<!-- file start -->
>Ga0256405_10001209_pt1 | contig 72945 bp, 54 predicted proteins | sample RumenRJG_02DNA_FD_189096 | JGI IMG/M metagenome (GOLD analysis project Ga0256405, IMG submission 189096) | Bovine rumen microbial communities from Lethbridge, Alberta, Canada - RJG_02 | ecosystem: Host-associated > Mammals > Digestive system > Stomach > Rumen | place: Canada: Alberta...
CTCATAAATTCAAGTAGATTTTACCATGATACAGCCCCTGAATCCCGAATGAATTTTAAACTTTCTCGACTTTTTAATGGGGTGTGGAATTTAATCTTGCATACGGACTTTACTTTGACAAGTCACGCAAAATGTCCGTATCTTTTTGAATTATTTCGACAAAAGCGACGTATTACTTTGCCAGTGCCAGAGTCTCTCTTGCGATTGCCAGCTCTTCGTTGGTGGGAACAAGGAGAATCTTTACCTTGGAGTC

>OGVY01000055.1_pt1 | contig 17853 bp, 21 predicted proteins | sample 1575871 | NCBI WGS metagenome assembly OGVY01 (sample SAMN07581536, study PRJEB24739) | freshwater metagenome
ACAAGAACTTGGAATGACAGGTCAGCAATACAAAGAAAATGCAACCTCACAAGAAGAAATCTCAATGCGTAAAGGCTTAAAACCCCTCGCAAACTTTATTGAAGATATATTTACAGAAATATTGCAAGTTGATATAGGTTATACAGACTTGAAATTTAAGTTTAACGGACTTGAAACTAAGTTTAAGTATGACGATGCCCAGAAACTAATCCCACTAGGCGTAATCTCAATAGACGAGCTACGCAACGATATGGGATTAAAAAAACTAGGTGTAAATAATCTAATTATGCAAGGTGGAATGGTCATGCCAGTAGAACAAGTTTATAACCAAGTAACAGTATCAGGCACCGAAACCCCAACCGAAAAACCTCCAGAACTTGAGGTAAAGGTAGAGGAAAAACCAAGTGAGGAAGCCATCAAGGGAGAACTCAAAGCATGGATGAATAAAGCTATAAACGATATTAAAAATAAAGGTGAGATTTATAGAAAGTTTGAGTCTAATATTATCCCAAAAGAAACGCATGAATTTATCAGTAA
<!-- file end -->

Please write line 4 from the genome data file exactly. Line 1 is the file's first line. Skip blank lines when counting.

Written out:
ACAAGAACTTGGAATGACAGGTCAGCAATACAAAGAAAATGCAACCTCACAAGAAGAAATCTCAATGCGTAAAGGCTTAAAACCCCTCGCAAACTTTATTGAAGATATATTTACAGAAATATTGCAAGTTGATATAGGTTATACAGACTTGAAATTTAAGTTTAACGGACTTGAAACTAAGTTTAAGTATGACGATGCCCAGAAACTAATCCCACTAGGCGTAATCTCAATAGACGAGCTACGCAACGATATGGGATTAAAAAAACTAGGTGTAAATAATCTAATTATGCAAGGTGGAATGGTCATGCCAGTAGAACAAGTTTATAACCAAGTAACAGTATCAGGCACCGAAACCCCAACCGAAAAACCTCCAGAACTTGAGGTAAAGGTAGAGGAAAAACCAAGTGAGGAAGCCATCAAGGGAGAACTCAAAGCATGGATGAATAAAGCTATAAACGATATTAAAAATAAAGGTGAGATTTATAGAAAGTTTGAGTCTAATATTATCCCAAAAGAAACGCATGAATTTATCAGTAA